aThree months following this session, additional tests such as BAI, the WAIS SSF and SSB, and the WRAT-R were conducted. These tests were not included in the first visit to minimize the length of the visit and potential fatigue.
bSaliva samples were used to determine salivary cortisol and testosterone levels.
cOraGene tests were used to determine APOE genotype.

The neuropsychological tests were administered in a designated apartment of the retirement community in two visits lasting around two hours and one hour, respectively. Table 3 illustrates the sequence of neuropsychological testing in both visits and the salivary collection. To control for circadian variations in hormone levels, all examinees were tested in the morning starting at 8:30 a.m.

3. Cognitive Tests

a. Facial Recognition

For Faces I (immediate) and Faces II (delayed) tests (as in Section VI) to reduce the overall testing time and potential problems with fatigue, an interval of five minutes instead of 25 minutes was used between test and re-test for the facial recognition. A five-minute delay was also used for family pictures and object recognition tests. Performance on facial recognition was analyzed using Faces I and Faces II scores.

b. Family Pictures

Family Pictures I (FP I, immediate) and Family Pictures II (FP II, delayed) are also part of the Wechsler Memory Scale III developed and published by the Psychological Corporation. In the FP tests, the participants were asked to memorize as many details as they could from four different cartoon-like family scenes. After the four scenes were displayed for 10 seconds each, the examinees were prompted to describe which characters were in each scene, where they were positioned in the scene, and what they were doing. After an interval of five minutes, the study participants were asked the same question as in FP I. Each correct answer was scored as one point. Performance was analyzed using FP I and FP II scores.

c. Object Recognition

The example implementation of Novel Image Novel Location (“NINL”) test described in Section VI was used in the second series of trials. Briefly, this example NINL test consists of two sets of three-image panels (12 panels in each set). The three pictures on each panel are similar in complexity but different in content and how they are randomly located in three of the four quadrants of the panel (A, B, C, and D). (See FIG. 1.) The first set of 12 panels is the reference set (here, the set participants are asked to memorize). The second set is the test set; panels are either identical to, or slightly different from, their counterparts in the first set. The variations in the second set of panels are either in the positioning of one of the three images or in that they contain a novel image instead of one of the three familiar images. Out of the 12 panels in the second set, four panels are identical to panels shown in the first set, four panels contain a familiar image in a novel location, and four panels contain a novel image in the original position of a familiar image.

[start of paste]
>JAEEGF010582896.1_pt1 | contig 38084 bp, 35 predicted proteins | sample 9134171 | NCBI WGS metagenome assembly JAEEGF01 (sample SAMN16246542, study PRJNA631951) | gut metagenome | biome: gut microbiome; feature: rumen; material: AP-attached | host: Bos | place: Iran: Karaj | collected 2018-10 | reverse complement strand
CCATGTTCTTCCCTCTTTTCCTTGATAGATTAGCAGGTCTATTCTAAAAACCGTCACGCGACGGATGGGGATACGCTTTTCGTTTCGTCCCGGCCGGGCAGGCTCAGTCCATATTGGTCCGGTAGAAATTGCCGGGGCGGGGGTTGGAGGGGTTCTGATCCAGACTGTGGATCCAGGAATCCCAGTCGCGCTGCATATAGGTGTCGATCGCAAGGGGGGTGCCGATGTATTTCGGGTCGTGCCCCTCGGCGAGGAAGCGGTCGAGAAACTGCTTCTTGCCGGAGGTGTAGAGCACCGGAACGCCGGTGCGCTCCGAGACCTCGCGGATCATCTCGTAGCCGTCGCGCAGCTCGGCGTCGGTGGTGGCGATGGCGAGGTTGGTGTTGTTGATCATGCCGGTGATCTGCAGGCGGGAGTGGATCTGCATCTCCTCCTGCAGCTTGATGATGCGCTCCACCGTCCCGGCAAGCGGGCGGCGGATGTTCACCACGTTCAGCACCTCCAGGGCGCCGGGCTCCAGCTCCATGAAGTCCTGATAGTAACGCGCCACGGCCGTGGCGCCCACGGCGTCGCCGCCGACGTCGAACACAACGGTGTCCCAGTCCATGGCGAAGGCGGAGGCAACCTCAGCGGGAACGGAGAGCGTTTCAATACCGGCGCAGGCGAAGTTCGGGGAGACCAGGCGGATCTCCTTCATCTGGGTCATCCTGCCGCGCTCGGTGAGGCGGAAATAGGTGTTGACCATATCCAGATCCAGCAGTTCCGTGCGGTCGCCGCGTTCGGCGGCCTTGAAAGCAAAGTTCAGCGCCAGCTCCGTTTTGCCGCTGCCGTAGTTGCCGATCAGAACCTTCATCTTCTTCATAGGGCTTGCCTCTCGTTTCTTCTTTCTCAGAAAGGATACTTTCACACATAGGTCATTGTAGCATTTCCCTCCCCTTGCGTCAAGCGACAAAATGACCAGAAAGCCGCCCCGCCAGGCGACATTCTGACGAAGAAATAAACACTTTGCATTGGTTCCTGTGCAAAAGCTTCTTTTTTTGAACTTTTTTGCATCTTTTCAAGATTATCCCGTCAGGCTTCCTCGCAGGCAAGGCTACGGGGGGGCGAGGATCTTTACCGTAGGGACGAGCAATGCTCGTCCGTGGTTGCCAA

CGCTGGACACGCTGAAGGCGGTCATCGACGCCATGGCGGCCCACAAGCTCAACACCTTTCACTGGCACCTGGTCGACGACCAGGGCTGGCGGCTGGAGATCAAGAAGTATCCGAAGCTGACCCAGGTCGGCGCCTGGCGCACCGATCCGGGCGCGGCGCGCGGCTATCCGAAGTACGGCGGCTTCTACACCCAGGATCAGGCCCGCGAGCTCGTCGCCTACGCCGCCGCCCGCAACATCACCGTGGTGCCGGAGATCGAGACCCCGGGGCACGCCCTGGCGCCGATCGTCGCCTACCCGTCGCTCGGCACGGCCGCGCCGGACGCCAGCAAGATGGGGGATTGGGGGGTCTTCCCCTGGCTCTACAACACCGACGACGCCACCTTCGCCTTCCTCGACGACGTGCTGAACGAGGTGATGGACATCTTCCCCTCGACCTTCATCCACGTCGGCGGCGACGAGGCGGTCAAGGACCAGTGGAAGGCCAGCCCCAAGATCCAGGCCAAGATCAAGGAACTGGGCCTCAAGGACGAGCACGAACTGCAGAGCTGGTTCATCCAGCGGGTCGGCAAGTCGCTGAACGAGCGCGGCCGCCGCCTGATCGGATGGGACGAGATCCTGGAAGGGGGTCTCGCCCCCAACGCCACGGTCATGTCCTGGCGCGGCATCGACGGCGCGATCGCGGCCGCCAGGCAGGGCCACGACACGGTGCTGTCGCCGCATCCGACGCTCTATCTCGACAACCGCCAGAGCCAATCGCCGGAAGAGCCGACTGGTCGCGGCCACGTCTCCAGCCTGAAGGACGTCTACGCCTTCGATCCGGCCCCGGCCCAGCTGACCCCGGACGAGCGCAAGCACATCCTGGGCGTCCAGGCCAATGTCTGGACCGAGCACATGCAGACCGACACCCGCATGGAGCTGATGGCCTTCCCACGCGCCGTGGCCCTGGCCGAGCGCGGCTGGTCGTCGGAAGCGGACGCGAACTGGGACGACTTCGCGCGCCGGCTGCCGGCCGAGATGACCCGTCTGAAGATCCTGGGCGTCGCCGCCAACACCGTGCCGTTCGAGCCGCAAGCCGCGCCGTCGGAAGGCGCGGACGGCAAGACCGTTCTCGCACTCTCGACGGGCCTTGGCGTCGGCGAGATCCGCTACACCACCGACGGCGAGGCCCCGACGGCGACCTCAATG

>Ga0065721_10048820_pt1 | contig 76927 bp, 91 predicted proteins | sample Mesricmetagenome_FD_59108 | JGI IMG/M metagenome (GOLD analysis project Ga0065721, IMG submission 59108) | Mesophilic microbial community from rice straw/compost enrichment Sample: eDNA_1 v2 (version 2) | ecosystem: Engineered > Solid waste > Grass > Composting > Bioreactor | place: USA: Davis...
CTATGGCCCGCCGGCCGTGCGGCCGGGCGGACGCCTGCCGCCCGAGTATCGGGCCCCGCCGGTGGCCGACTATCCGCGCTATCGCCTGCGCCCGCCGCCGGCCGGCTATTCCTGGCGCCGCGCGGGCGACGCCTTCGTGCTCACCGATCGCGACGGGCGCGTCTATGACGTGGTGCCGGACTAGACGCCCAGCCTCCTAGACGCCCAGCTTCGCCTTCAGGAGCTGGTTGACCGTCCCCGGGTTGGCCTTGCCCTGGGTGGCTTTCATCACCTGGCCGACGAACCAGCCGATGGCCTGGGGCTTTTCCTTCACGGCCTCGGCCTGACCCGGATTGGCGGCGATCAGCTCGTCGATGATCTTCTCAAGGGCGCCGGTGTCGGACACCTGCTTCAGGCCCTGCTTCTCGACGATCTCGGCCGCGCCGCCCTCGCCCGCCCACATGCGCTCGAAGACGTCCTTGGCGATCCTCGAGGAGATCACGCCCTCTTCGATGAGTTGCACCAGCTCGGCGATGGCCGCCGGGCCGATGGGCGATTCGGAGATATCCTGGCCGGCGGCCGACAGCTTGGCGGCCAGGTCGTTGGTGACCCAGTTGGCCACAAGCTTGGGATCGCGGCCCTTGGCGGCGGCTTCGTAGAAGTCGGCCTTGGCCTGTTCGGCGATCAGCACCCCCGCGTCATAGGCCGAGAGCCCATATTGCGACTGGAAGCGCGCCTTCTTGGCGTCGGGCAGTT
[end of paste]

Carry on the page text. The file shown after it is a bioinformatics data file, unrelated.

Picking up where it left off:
The participants were first read the instructions and shown an example of what was expected from them in this test. Then they were presented with the first set of 12 panels (reference set), one at a time, for eight seconds each and asked to memorize the images and their positions. Without delay, they were presented with the second set of 12 panels and were prompted to identify each panel as being either identical to the corresponding panel in the first set (“No Change score”), or containing a novel image (“Novel Image score”) or a novel location of a familiar image (“Novel Location score”). Their answers provided the total NINL immediate score, with a maximum of 12 points (“NINL I”). After five minutes (and without seeing the reference set again), participants were presented with the second set and asked the same questions. These answers provided the total NINL delayed score, with a maximum of 12 points (“NINL II”). Test performance was analyzed using NINL I, NINL II and three sub-scores for each. The Novel Location and Novel Image sub-scores reflected the ability to correctly identify the exact Novel Location and Novel Image, respectively (maximal four points each). The No Change sub-score reflected correct identification of panels identical to those seen in the first set (maximal four points).

d. Spatial Span Forward (SSF) and Spatial Span Backward (SSB)

SSF and SSB are also part of the Wechsler Memory Scale III developed and published by the Psychological Corporation. They provide a nonverbal measure of immediate memory. Both tests involve a board containing ten randomly anchored cubes. The participants were asked to watch the investigator tap the cubes (1 cube/second) in a prearranged order and to reproduce these tapping sequences. In the SSF test the tapping is performed in order of the example (forward), while in the SSB test it is performed in reverse order compared with the example (backward). The difficulty increases with the number of cubes tapped; from two cubes up to nine cubes. A correct sequence is scored as one point. Testing ended when the participants failed to reproduce the sequence correctly after two trials or when the pair of nine cubes sequence was tapped correctly.

e. Memory Island